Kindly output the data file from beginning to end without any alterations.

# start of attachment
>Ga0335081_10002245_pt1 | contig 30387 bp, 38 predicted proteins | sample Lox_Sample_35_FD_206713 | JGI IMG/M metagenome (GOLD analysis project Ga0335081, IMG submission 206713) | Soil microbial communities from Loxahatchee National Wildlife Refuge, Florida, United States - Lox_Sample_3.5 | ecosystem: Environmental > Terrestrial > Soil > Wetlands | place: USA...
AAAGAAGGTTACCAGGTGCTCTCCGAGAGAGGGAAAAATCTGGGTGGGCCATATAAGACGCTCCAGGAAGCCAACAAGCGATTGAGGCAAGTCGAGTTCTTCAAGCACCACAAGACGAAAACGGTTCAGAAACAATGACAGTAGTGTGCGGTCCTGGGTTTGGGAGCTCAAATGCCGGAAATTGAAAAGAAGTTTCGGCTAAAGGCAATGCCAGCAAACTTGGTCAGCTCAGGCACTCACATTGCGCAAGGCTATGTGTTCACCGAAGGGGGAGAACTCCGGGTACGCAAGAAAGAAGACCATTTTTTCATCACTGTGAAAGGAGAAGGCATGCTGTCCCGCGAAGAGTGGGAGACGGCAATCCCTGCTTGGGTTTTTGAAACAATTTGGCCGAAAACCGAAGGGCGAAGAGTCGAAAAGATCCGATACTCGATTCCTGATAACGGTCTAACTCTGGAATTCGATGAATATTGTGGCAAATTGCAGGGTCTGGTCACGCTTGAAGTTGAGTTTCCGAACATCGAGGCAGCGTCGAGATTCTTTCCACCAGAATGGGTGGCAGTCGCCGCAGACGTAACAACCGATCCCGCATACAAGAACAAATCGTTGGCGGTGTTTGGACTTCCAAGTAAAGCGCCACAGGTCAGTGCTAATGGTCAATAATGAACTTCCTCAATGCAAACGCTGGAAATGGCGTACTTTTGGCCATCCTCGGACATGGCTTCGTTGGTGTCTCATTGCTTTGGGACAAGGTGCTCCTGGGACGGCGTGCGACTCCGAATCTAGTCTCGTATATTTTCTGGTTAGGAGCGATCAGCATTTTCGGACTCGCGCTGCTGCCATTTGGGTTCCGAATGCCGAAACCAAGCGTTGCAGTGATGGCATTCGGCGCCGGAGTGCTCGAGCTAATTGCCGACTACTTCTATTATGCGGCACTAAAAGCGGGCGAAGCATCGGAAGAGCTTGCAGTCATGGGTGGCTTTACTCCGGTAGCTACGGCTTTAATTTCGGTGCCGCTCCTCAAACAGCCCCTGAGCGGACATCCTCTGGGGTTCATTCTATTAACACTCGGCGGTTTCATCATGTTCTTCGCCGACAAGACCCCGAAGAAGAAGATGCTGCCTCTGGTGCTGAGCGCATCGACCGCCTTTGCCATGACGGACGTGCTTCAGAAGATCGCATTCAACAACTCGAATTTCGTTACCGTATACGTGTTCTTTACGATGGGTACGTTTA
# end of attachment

>Ga0335081_10002245_pt1 | contig 30387 bp, 38 predicted proteins | sample Lox_Sample_35_FD_206713 | JGI IMG/M metagenome (GOLD analysis project Ga0335081, IMG submission 206713) | Soil microbial communities from Loxahatchee National Wildlife Refuge, Florida, United States - Lox_Sample_3.5 | ecosystem: Environmental > Terrestrial > Soil > Wetlands | place: USA...
AAAGAAGGTTACCAGGTGCTCTCCGAGAGAGGGAAAAATCTGGGTGGGCCATATAAGACGCTCCAGGAAGCCAACAAGCGATTGAGGCAAGTCGAGTTCTTCAAGCACCACAAGACGAAAACGGTTCAGAAACAATGACAGTAGTGTGCGGTCCTGGGTTTGGGAGCTCAAATGCCGGAAATTGAAAAGAAGTTTCGGCTAAAGGCAATGCCAGCAAACTTGGTCAGCTCAGGCACTCACATTGCGCAAGGCTATGTGTTCACCGAAGGGGGAGAACTCCGGGTACGCAAGAAAGAAGACCATTTTTTCATCACTGTGAAAGGAGAAGGCATGCTGTCCCGCGAAGAGTGGGAGACGGCAATCCCTGCTTGGGTTTTTGAAACAATTTGGCCGAAAACCGAAGGGCGAAGAGTCGAAAAGATCCGATACTCGATTCCTGATAACGGTCTAACTCTGGAATTCGATGAATATTGTGGCAAATTGCAGGGTCTGGTCACGCTTGAAGTTGAGTTTCCGAACATCGAGGCAGCGTCGAGATTCTTTCCACCAGAATGGGTGGCAGTCGCCGCAGACGTAACAACCGATCCCGCATACAAGAACAAATCGTTGGCGGTGTTTGGACTTCCAAGTAAAGCGCCACAGGTCAGTGCTAATGGTCAATAATGAACTTCCTCAATGCAAACGCTGGAAATGGCGTACTTTTGGCCATCCTCGGACATGGCTTCGTTGGTGTCTCATTGCTTTGGGACAAGGTGCTCCTGGGACGGCGTGCGACTCCGAATCTAGTCTCGTATATTTTCTGGTTAGGAGCGATCAGCATTTTCGGACTCGCGCTGCTGCCATTTGGGTTCCGAATGCCGAAACCAAGCGTTGCAGTGATGGCATTCGGCGCCGGAGTGCTCGAGCTAATTGCCGACTACTTCTATTATGCGGCACTAAAAGCGGGCGAAGCATCGGAAGAGCTTGCAGTCATGGGTGGCTTTACTCCGGTAGCTACGGCTTTAATTTCGGTGCCGCTCCTCAAACAGCCCCTGAGCGGACATCCTCTGGGGTTCATTCTATTAACACTCGGCGGTTTCATCATGTTCTTCGCCGACAAGACCCCGAAGAAGAAGATGCTGCCTCTGGTGCTGAGCGCATCGACCGCCTTTGCCATGACGGACGTGCTTCAGAAGATCGCATTCAACAACTCGAATTTCGTTACCGTATACGTGTTCTTTACGATGGGTACGTTTA